Commentary

Letters to the Editor

Page 4 of 5

Kate Thompson, gallery administrator
William Havu Gallery


Butt Seriously, Folks

Something smells: About this whole smoking-ban hoo-hah and the letters in the May 8 issue. You know there is zero evidence that secondhand smoke is at all harmful. It's pseudo-science nonsense that helps fuel the yuppie rush for a world that's as bland and harmless as they are. You don't like the smell? Okay, well I don't like Humvees, George Bush, Mike Rosen, anyone who wears Tope, women who wear too much perfume, dog poo, men who wear too much perfume, cell phones in movie theaters and especially people who bring their children to restaurants. If we can do something about these loud, offensive, dangerous and sometimes smelly items, then maybe we can talk about my cigarettes.

Until then, you can either move to Boulder or just shut the hell up.

Sam Fall
Denver

Toxic avenger: It's time to bring a little sanity and perspective to the smoking-ban debate. I think the most important issue here is choice, for the smoker, the non-smoker and the business owner. If the owner of a bar or restaurant thinks it will improve his business to ban smoking, then he/she should do so -- and many have. There are close to 200 dining establishments (not including fast-food restaurants) here that do not permit smoking, and that number is continuing to grow. So there are numerous options for those who can't tolerate smoking in any section of a restaurant. This option is also available to food-service workers who want to work in a smoke-free environment (though a good percentage of them smoke, and most of the others don't care).

I realize that smoking in dining areas is an idea whose time has gone. Fine. Just leave us the bars -- and the bar areas of restaurants that have some separation from the dining area. It's one thing to be exiled to the street in Southern California or Florida, but smoking outside in Denver for much of the year is a miserable experience.

Come on, folks. Let's show a little tolerance. There's room enough for all of us. And if you're truly serious about protecting us from ourselves, you'd better stop driving your car: What's coming out of your tailpipe is a heckuva lot more toxic than what's burning on the end of my cigarette.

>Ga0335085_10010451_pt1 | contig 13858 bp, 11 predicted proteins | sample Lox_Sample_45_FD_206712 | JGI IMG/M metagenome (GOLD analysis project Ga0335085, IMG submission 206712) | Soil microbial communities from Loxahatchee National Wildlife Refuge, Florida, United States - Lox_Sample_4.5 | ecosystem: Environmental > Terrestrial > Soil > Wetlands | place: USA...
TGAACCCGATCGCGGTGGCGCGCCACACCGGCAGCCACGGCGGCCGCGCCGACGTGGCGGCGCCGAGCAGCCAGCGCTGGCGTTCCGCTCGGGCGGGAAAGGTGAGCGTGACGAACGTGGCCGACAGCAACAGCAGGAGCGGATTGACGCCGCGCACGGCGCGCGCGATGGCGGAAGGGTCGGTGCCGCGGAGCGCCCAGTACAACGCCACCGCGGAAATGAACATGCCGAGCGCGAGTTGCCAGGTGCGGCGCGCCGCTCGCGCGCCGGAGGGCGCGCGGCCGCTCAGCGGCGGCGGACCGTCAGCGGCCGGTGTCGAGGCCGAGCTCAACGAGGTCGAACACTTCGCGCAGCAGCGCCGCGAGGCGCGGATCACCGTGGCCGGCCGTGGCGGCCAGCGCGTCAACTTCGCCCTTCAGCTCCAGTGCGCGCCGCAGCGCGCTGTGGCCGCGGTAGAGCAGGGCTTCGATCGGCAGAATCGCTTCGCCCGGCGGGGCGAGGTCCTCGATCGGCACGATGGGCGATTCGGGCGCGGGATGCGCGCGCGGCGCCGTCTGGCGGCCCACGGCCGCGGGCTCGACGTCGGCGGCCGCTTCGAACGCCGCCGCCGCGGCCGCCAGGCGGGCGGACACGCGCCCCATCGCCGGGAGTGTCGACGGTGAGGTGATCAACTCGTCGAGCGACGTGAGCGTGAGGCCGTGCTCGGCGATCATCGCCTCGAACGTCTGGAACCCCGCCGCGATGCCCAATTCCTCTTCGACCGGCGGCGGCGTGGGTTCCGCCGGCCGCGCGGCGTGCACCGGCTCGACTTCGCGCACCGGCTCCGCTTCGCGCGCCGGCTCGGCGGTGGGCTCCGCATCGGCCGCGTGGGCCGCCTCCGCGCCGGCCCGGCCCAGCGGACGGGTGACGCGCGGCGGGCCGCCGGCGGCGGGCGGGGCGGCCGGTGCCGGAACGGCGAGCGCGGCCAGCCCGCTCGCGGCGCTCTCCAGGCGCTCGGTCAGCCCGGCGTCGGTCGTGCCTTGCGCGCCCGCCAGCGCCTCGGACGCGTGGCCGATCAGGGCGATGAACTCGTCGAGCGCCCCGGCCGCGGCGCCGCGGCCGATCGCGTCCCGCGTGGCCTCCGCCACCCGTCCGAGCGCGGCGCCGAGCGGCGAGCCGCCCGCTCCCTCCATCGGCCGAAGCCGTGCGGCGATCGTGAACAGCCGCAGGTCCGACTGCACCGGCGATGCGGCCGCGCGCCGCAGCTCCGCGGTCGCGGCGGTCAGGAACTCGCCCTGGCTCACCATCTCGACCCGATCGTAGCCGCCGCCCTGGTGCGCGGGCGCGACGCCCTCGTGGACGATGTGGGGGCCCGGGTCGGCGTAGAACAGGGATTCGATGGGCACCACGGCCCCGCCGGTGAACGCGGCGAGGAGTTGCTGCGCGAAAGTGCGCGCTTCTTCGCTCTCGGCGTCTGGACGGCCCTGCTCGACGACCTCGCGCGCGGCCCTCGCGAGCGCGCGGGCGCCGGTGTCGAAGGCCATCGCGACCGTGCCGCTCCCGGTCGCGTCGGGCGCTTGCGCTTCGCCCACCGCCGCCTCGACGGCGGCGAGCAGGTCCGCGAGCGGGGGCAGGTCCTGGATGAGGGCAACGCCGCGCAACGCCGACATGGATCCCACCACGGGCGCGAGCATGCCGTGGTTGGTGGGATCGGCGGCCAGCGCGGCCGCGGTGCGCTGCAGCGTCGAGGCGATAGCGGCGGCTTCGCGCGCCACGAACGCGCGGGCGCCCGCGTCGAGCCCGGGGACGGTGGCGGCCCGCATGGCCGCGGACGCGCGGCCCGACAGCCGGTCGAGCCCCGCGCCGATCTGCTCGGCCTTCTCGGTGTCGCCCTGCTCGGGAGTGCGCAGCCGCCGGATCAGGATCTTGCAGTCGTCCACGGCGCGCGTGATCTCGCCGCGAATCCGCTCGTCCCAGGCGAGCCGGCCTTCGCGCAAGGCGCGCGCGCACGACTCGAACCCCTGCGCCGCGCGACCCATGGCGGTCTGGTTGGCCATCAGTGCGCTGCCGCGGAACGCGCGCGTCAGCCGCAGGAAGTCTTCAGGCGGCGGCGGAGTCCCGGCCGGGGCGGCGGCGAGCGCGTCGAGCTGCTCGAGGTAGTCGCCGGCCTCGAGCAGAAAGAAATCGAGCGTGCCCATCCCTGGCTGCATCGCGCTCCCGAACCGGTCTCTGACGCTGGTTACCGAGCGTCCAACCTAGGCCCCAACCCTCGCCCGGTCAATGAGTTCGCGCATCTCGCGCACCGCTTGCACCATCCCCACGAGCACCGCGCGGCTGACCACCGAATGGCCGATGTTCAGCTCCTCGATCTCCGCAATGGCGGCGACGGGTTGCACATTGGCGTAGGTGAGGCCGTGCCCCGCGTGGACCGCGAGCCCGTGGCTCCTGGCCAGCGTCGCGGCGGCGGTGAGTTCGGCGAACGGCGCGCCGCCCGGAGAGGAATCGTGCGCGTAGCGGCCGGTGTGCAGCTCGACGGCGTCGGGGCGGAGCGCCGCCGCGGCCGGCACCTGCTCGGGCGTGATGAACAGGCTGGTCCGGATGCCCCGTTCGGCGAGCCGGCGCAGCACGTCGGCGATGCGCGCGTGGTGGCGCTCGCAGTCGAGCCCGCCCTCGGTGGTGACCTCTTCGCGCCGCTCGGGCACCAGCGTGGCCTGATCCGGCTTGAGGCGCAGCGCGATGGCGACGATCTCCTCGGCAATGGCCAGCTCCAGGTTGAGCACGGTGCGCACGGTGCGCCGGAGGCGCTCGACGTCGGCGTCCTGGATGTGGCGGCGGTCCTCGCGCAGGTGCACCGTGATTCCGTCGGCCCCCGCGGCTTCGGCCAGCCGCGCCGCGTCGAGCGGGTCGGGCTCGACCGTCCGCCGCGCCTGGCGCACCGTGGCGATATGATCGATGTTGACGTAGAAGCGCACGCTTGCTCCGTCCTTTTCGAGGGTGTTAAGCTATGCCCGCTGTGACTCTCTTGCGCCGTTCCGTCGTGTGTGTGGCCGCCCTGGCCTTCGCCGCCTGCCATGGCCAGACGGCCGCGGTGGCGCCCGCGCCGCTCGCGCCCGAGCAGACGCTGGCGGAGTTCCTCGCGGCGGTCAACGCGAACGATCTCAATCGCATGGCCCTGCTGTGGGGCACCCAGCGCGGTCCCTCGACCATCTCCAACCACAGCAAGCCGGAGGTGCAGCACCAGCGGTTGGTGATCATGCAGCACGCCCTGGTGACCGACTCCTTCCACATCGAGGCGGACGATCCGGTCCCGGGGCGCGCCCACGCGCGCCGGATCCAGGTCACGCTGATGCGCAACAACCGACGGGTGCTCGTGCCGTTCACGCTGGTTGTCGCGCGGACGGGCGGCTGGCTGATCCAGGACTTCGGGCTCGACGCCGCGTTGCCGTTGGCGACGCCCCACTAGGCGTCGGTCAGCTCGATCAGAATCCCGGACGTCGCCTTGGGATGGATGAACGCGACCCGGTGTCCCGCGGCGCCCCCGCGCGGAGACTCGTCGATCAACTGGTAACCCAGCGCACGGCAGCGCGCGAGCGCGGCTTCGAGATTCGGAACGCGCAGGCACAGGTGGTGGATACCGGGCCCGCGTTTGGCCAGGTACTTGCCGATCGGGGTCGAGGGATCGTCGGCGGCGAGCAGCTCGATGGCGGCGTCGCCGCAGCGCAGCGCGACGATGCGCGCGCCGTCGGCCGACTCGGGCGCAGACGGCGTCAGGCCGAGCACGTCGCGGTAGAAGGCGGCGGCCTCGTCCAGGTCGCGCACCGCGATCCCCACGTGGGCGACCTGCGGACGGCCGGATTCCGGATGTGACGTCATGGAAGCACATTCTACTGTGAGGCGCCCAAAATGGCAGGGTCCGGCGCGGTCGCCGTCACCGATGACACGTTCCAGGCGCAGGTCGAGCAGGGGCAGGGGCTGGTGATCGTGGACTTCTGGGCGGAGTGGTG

John Goldstein
Denver


Bursting His Babble

Blame Canada! This is for Greg Weinkauf. Your review of X-2: X-Men United sucks ("Violent Femmes," May 1). I don't read comic books, and I don't normally read the movie reviews, but I'd just seen X-2 and wanted to hear something enthusiastic about it. What I read was overly wordy, cynical and, in the end, presented no conclusive opinion on how the movie actually was, except for the mind-boggling final quote: "Who wouldn't want to hang around in Canada for months on end, pretending every day is Halloween?"

Well, guess what? That doesn't make any sense, and that's not a review. That's a half-page of babble where you loosely outline the plot but mainly just stroke yourself over how above the movie you are. I realize everyone is entitled to their own opinion and, wait -- what was yours? Oh, that's right: You didn't really have one.

C. Sands
Denver


Fast-Food Notion

Not in this back yard: Following David Holthouse's April 17 " You Want Flies With That?," which raised some concerns about the wildlife habitat at the Colorado Boulevard McDonald's, we sent a staff member to inspect the site. Contrary to Mr. Holthouse's comments, we found the habitat in respectable condition and devoid of the debris that Mr. Holthouse observed. Perhaps he was there at a particularly busy time, before the day's cleanup crew did their sweep.

Our representative met with the restaurant manager and did make a few suggestions about the need to clean the birdbath regularly and perhaps enhance the habitat by adding more flowering native plants. We were assured that the habitat is cleaned every day.

While the McDonald's habitat may be more sparse than the typical Backyard Wildlife Habitat, it does provide the basics for wildlife survival and serves as an example of what people can do to accommodate wildlife in our world. Our hope is that the McDonald's habitat will build awareness so that those visiting there might consider establishing a habitat in their own back yards. Information on how to create a backyard habitat can be found on our Web site, at www.nwf.org/backyardwildlifehabitat.

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